Few books make you experience the glories of the English countryside so intensely as Laurie Lee’s Cider with Rosie. He grew up in Slad in Gloucestershire and wrote the first book in his autobiographical trilogy about village life before the motor car and modern development changed that world for good.
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For those of us who love England – its landscapes, way of life, history and, of course, its literature, Cider with Rosie is a delightful book. Its language is rich with imagery and makes you see, smell, hear and even taste the things described. I can see young Laurie lost in the grasses, “each blade tattooed with tiger-skins of sunlight”, smell the “smoky comfort” of the family kitchen, and taste the cider which is like the “wine of wild orchards, of russet summer, of plump red apples”. Laurie Lee’s memoir is one of the most sensual books I know!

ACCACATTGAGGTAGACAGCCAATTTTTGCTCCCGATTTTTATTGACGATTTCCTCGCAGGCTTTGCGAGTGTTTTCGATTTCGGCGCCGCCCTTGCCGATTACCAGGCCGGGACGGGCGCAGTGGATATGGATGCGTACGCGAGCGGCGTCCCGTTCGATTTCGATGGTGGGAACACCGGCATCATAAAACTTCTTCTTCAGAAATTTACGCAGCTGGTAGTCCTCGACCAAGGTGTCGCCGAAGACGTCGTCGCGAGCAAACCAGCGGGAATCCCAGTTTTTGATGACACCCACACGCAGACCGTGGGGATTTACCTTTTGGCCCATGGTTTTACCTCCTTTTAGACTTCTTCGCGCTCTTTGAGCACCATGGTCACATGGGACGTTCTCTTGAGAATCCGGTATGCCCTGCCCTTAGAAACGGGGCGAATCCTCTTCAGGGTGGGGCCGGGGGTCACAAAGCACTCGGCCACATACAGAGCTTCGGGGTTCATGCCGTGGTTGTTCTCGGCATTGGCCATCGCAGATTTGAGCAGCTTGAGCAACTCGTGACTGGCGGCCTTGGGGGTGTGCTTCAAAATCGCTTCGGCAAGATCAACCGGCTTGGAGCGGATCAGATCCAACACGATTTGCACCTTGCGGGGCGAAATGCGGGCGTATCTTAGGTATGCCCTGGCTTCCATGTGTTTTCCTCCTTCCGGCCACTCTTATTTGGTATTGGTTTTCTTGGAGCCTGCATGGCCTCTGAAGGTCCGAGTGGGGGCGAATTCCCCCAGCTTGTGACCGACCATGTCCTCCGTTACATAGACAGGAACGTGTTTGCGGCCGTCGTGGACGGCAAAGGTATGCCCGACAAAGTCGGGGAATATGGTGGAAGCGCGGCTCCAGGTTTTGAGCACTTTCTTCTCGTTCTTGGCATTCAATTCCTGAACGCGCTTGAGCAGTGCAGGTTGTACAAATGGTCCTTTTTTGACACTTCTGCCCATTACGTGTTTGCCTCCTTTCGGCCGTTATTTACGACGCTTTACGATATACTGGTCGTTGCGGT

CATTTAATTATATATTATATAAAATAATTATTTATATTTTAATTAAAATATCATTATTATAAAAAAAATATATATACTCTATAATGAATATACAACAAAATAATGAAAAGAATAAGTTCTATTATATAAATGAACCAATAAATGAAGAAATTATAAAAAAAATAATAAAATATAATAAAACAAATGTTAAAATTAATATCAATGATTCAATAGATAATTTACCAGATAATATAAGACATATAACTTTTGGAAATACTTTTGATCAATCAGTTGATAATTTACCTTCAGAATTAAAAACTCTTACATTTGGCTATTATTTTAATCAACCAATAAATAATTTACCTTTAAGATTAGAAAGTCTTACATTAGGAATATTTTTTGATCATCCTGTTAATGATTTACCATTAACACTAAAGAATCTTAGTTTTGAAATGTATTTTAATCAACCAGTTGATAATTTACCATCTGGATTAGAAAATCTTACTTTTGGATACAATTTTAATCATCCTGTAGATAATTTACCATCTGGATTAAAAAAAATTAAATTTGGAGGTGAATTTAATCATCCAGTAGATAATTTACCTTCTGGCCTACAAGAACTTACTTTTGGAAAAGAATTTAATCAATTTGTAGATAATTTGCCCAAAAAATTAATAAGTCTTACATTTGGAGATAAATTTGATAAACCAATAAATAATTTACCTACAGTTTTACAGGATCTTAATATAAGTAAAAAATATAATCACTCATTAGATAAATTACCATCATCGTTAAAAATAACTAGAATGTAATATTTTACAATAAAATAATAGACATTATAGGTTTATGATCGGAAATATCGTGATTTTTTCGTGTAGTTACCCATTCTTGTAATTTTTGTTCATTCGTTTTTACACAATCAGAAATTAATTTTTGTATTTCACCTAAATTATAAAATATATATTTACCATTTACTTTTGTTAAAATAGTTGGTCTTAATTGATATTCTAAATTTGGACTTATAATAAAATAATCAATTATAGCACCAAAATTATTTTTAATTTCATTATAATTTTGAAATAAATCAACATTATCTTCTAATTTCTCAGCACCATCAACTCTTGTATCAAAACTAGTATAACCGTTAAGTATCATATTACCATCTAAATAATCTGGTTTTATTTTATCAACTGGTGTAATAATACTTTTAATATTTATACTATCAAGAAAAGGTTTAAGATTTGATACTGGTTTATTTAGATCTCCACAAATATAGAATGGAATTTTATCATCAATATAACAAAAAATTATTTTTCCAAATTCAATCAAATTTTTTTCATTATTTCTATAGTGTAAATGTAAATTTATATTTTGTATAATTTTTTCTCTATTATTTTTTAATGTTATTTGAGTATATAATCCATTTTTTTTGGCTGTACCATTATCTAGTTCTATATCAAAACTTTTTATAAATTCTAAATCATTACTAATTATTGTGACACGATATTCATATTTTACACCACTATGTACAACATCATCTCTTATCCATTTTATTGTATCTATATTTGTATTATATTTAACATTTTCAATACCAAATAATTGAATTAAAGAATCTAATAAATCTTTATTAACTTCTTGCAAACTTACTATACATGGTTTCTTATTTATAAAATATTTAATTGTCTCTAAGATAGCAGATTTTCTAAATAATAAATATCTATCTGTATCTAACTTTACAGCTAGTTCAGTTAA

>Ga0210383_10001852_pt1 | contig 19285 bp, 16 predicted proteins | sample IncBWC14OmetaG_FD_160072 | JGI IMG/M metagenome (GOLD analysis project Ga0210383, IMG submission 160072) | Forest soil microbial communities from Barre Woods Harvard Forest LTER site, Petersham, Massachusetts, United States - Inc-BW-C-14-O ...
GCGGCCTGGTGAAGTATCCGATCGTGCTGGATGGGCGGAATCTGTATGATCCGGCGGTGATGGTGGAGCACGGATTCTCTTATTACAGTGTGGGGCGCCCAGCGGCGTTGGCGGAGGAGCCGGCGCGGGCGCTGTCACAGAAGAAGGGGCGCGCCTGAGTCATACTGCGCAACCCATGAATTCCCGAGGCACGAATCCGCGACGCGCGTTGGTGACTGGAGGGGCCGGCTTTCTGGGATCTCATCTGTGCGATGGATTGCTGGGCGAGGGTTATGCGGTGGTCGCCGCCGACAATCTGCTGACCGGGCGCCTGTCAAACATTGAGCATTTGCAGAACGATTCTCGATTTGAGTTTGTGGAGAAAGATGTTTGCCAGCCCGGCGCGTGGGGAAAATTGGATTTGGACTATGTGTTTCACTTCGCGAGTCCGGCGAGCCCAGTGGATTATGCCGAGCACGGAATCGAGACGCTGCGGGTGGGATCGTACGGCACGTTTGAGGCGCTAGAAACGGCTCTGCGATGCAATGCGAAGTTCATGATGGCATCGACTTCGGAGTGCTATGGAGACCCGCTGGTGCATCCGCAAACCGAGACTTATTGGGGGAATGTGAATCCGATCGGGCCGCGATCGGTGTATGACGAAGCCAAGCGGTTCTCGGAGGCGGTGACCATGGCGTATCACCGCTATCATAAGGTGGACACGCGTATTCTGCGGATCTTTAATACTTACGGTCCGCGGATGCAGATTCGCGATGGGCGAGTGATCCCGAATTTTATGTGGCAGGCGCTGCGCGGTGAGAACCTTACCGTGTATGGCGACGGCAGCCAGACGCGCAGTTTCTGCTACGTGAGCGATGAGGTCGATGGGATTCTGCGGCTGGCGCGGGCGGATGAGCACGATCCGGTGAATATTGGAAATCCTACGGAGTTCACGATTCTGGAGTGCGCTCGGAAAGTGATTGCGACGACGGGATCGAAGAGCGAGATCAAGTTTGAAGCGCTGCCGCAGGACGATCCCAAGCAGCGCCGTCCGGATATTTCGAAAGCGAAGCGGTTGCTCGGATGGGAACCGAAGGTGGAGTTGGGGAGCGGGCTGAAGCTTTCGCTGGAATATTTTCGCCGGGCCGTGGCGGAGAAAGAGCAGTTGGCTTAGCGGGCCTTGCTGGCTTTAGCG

It’s also a book about change. Laurie Lee was born just as WWI began, in a village dependent on the horse. He had uncles who fought in the Boer War, and his family lived in a world that had little in the way of technology, medicine or prosperity. The changes wrought by war and the passing of the few years of his youth are captured so evocatively, and yet the author does not skate over the difficulties and narrowness of his childhood years. I feel privileged to share in his slice of English history, as experienced in a Cotswold village, when I read his book.
“I was set down from the carrier’s cart at the age of three; and there with a sense of bewilderment and terror my life in the village began.” ― Laurie Lee
Laurie Lee was a fascinating man – he had enormous charm (too much when it came to women!), a taste for travel and weakness for drink. Get to know Laurie Lee and his classic book through my Reader’s Guide.
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